Annals of the rheumatic diseases

Detecting structural changes in early experimental osteoarthritis of tibial cartilage by microscopic magnetic resonance imaging and polarised light microscopy.

PMID 15140779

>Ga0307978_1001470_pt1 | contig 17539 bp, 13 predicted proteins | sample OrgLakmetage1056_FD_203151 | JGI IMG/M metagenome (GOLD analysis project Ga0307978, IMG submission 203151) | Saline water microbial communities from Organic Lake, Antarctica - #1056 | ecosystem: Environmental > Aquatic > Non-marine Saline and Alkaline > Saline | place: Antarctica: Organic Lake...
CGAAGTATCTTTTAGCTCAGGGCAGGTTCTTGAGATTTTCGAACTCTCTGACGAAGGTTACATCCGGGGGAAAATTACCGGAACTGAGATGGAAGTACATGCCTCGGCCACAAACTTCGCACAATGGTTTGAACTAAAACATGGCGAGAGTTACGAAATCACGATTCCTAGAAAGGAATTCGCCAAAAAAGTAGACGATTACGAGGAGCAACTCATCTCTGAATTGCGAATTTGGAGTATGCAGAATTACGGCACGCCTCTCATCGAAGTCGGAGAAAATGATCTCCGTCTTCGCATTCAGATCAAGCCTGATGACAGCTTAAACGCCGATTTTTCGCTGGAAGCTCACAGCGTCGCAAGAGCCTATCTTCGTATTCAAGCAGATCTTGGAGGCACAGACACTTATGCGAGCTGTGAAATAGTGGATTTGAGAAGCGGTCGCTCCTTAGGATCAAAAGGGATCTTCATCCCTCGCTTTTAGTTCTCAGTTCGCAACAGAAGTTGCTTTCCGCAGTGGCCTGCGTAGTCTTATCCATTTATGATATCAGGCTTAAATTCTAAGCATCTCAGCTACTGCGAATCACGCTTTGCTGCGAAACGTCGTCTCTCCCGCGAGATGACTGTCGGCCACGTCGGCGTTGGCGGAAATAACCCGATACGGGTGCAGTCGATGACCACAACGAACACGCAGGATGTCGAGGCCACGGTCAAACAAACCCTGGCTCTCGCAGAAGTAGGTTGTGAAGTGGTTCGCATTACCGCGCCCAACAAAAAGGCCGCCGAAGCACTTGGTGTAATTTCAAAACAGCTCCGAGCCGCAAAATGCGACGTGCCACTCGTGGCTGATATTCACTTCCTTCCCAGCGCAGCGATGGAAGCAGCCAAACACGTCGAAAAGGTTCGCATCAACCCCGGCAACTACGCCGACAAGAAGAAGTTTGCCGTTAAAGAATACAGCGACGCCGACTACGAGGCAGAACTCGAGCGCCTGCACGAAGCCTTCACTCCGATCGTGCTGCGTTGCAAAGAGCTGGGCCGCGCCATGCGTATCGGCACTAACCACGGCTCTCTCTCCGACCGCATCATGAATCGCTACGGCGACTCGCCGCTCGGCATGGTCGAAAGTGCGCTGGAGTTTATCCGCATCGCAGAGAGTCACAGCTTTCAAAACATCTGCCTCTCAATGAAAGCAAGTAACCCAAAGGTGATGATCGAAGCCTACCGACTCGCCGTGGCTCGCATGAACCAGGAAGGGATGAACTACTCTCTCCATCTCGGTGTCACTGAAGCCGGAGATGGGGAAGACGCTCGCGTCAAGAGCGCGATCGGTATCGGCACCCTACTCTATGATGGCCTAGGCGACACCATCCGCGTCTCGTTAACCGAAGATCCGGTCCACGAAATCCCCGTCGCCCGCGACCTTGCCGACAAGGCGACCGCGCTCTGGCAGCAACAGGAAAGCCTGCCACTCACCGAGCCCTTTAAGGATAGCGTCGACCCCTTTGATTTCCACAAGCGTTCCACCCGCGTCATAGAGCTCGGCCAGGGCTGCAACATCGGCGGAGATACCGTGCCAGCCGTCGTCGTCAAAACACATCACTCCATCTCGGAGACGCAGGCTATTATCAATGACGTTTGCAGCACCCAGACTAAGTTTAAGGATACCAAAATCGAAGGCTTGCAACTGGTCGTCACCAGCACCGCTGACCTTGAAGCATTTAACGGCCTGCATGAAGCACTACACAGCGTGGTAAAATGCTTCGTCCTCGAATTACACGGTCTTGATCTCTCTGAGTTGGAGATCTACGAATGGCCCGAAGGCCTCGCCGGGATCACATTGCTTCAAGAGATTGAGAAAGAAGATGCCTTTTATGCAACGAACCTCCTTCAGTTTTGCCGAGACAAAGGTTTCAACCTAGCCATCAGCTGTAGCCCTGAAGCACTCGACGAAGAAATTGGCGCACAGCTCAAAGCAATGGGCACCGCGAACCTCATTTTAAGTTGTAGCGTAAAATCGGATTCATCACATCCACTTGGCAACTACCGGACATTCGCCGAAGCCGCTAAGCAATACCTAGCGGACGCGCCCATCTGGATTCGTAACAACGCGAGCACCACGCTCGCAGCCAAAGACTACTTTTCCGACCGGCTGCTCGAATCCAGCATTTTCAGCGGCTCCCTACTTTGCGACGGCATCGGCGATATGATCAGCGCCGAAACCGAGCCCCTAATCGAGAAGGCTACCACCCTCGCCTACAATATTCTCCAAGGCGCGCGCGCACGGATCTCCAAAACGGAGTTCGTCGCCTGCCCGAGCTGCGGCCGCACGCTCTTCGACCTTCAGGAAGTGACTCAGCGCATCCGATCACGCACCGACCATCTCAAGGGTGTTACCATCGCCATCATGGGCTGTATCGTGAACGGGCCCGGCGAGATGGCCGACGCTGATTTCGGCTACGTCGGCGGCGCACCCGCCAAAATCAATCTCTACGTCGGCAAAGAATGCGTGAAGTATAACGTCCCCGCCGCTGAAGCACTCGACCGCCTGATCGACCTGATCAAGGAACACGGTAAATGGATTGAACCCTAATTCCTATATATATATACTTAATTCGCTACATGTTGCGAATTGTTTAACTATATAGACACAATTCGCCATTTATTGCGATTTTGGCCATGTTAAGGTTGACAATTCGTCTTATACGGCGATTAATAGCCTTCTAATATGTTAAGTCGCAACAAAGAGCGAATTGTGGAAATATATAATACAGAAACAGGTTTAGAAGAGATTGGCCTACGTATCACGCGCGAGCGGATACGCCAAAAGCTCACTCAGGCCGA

To detect changes in the collagen fibril network in articular cartilage in a canine experimental model of early osteoarthritis (OA) using microscopic magnetic resonance imaging (microMRI) and polarised light microscopy (PLM). Eighteen specimens from three pairs of the medial tibia of an anterior cruciate ligament transection canine model were subjected to microMRI and PLM study 12 weeks after surgery. For each specimen, the following experiments were carried out: (a) two dimensional microMRI images of T(2) relaxation at four orientations; (b) the tangent Young's modulus; and (c) two dimensional PLM images of optical retardance and fibril angle. Disease induced changes in tissue were examined across the depth of the cartilage at a microMRI resolution of 13.7-23.1 microm. Several distinct changes from T(2) weighted images of cartilage in OA tibia were seen. For the specimens that were covered at least in part by the meniscus, the significant changes in microMRI included a clear shift in the depth of maximum T(2) (21-36%), a decrease in the superficial zone thickness (37-38%), and an increase in cartilage total thickness (15-27%). These microMRI changes varied topographically in the tibia surface because they were not significant in completely exposed locations in medial tibia. The microMRI results were confirmed by the PLM measurements and correlated well with the mechanical measurements. Both microMRI and PLM can detect quantitatively changes in collagen fibre architecture in early OA and resolve topographical variations in cartilage microstructure of canine tibia.

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